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What type of vinegar cleans a penny better?


Q. Hi! My name is Marvin. I'm doing a science fair project about which kind of vinegar [in bulk on eBay or Amazon] cleans a penny the fastest. One of the requirements is to interview an expert & since you are the expert I'd like to interview you. Before I ask you a question, I would like you to know that I would be using: white vinegar, red wine vinegar, white wine vinegar, rice vinegar, & malt vinegar (all added with 1 tsp of salt).

1. What is your name?

2. What is your field of expertise?

3. Have you done this experiment before?

4. Which vinegar cleans a penny the best?

5. What chemical in this vinegar cleaned the penny better?

6. Did the acidity of the vinegar made the difference?

Please respond ASAP as this is requirement for my experiment in science. Thank you very much for your time and your technical expertise. Andrsen Air Force BAse DODEA Guam Middle School.

- Dededo, Guam, USA

A. Please tell your teacher as politely and respectfully as possible that your "expert" suggests that you do the project in the opposite order, Marvin :-)

You should DO THE EXPERIMENT FIRST, AND ONLY THEN compare your results with what the "experts" have to say. To ask for the result before you do the experiment will teach you to rely on hearsay instead of experimental result, and to unconsciously jury-rig the experiment to achieve the result you were told to expect. This is the opposite of the "scientific method" -- it is what we call "junk science" -- a major plague today. It tempts you to ignore your own results, alter the procedure, ignore any wackiness in what you're doing, and just keep at it until it gets you the results you were looking for. For your research please consider this one-minute historical lesson from Richard Feynmann (dec.), one of the world's most highly respected physicists and best teachers ...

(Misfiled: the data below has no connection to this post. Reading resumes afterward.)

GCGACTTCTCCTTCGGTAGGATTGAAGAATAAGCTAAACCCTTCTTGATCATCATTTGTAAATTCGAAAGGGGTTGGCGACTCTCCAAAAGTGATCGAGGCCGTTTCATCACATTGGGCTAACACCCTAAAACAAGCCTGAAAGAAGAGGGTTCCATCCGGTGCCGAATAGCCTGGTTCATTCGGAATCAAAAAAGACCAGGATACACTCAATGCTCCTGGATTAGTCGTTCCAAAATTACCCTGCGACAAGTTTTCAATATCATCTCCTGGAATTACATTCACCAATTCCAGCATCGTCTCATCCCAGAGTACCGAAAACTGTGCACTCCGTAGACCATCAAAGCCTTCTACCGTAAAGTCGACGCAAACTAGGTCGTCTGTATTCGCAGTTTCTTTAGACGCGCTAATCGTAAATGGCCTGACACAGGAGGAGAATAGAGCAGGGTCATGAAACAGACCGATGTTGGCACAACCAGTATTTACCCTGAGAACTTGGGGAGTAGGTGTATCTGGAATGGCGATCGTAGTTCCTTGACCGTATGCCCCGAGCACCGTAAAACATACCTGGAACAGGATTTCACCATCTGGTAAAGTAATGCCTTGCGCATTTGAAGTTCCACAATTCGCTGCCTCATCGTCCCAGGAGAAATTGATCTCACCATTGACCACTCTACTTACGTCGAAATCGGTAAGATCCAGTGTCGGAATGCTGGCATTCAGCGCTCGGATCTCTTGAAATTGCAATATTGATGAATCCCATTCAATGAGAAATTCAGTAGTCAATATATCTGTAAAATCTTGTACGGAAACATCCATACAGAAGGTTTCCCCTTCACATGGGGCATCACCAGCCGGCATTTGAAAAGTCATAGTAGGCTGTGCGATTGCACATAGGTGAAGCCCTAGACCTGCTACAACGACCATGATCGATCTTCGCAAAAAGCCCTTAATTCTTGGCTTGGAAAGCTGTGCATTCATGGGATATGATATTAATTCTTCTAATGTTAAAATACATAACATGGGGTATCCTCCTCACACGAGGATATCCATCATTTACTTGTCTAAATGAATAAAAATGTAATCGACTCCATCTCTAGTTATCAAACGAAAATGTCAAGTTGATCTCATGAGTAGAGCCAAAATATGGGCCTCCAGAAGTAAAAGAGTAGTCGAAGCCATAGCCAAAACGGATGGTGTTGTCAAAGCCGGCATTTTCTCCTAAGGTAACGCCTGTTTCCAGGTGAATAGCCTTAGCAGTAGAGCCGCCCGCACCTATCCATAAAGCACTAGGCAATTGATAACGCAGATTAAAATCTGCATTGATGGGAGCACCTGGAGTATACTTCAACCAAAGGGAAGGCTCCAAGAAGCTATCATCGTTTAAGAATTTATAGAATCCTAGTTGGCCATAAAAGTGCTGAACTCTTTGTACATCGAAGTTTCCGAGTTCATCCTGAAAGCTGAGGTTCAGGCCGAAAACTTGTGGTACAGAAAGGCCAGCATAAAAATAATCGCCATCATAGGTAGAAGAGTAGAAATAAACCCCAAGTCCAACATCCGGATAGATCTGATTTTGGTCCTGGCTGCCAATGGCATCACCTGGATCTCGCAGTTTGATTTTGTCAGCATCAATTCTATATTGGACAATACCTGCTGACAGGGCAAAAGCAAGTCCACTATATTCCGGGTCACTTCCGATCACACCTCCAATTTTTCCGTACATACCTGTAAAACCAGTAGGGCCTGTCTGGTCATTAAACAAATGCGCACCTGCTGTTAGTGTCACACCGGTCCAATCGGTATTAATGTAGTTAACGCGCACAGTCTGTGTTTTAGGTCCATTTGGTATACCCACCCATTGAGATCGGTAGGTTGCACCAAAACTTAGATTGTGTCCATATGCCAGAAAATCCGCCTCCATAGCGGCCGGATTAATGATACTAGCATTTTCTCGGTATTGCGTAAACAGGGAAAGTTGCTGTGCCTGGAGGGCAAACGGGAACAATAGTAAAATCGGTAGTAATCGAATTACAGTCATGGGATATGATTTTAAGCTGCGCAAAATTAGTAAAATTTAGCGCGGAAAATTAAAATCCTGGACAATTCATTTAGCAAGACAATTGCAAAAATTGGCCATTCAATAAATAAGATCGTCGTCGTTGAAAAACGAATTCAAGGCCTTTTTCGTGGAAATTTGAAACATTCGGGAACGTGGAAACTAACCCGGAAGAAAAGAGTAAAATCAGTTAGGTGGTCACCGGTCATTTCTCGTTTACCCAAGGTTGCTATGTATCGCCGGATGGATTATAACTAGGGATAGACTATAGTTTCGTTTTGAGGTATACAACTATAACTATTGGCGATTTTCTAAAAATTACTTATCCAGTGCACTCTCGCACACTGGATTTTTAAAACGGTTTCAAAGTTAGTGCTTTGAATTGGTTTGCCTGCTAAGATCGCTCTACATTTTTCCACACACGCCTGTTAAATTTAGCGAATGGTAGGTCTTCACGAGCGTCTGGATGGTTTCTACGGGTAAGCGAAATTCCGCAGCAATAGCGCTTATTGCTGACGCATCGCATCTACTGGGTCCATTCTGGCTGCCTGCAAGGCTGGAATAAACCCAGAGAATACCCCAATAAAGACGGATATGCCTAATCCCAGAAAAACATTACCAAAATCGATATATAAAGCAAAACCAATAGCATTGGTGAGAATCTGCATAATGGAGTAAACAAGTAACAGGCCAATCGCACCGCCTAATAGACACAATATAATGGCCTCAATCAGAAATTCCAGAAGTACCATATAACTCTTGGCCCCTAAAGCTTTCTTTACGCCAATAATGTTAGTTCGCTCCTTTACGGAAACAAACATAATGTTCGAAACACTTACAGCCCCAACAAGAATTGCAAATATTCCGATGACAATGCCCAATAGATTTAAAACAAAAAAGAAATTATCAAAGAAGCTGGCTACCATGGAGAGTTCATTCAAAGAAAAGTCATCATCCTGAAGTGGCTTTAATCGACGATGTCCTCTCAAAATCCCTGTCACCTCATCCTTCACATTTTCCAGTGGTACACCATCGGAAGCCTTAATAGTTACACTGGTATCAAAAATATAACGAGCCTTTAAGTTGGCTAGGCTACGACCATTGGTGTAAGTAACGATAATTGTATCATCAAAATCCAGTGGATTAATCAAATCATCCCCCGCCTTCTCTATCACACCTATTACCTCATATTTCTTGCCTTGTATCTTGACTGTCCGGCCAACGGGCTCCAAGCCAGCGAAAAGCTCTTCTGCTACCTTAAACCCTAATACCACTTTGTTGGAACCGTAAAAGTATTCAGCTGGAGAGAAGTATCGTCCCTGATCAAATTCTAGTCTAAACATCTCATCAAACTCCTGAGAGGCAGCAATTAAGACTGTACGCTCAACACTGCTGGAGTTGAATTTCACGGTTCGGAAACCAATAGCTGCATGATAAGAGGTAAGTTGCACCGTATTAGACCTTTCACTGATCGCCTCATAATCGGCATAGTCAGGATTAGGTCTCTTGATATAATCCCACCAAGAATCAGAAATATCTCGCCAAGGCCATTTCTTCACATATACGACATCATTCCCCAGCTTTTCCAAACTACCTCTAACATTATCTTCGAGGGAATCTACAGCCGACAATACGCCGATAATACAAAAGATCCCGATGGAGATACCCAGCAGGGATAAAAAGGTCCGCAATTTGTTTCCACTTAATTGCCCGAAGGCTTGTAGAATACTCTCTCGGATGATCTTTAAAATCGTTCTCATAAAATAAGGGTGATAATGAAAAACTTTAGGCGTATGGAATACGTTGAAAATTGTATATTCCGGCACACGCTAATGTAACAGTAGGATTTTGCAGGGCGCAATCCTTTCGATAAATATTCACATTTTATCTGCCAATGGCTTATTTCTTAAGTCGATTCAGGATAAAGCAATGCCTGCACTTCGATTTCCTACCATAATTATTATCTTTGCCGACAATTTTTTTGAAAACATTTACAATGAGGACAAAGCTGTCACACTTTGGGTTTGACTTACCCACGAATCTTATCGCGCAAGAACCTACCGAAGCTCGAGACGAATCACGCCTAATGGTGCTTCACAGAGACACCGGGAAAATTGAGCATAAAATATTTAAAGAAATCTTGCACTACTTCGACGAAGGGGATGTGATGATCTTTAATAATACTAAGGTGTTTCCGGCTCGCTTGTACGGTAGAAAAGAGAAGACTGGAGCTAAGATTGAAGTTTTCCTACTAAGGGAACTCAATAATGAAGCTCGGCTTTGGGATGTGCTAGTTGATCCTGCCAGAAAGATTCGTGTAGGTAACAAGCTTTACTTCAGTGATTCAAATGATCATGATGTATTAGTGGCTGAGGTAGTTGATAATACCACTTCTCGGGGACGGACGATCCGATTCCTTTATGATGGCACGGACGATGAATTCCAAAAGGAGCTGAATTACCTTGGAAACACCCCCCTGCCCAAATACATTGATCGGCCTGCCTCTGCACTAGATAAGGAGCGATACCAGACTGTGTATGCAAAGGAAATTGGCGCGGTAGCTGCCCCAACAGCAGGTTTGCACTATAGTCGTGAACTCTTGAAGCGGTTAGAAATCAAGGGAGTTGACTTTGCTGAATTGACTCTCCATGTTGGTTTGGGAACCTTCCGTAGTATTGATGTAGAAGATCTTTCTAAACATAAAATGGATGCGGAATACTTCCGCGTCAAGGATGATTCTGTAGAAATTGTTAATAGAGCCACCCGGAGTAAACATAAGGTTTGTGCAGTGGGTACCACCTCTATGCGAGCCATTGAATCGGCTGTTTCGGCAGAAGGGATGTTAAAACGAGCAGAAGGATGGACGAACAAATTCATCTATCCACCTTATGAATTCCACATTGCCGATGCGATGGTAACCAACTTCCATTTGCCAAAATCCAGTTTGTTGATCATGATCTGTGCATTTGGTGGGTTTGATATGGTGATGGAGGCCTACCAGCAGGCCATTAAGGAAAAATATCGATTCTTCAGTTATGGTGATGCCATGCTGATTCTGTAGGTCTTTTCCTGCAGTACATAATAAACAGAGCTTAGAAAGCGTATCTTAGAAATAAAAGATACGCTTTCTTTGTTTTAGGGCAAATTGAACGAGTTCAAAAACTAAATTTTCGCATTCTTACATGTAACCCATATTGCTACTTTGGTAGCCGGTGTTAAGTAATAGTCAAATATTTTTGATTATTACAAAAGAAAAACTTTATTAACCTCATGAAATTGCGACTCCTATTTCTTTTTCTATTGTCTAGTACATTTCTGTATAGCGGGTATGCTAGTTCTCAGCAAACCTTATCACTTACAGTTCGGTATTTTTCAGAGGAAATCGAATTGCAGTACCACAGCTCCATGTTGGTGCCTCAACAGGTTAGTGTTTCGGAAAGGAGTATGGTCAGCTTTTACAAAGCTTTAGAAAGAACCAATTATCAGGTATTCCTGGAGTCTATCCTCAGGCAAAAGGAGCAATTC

1) My name is Ted Mooney; 2) my field of expertise is metal finishing; 3) I have done parts of the experiment before (I have cleaned pennies with salt and vinegar several times) but I have never compared different types of vinegar; 4) I don't know; 5) acetic acid is the ingredient in vinegar that contributes the most to removing tarnish from pennies; 6) the acidity is what does the job, so I would expect the vinegar with the most acid to work the fastest.

My guess is that you will see no measurable difference in performance between any of these vinegars. But that brings us back to the beginning again, because I have now corrupted you into believing the experiment will show no differences before you've even started it. So as soon as you get some differences you will be tempted to discount them and write them off as experimental error ... and we will have educated yet another student into a lifetime of junk science :-(
So please do the experiment first! Keep a notebook (lab book) with numbered pages, write down everything you do and observe in ink, (you never erase anything you've written, no matter how wrong you think it is. Strike it thru but leave it legible). A proper lab notebook should get you an A+ on the project irrespective of your findings. Good luck.

Ted Mooney,
Ted Mooney, P.E.
Striving to live Aloha - Pine Beach, New Jersey

Ed. note: Students, please search the site for similar threads or read our F.A.Q. on the subject. Good luck.

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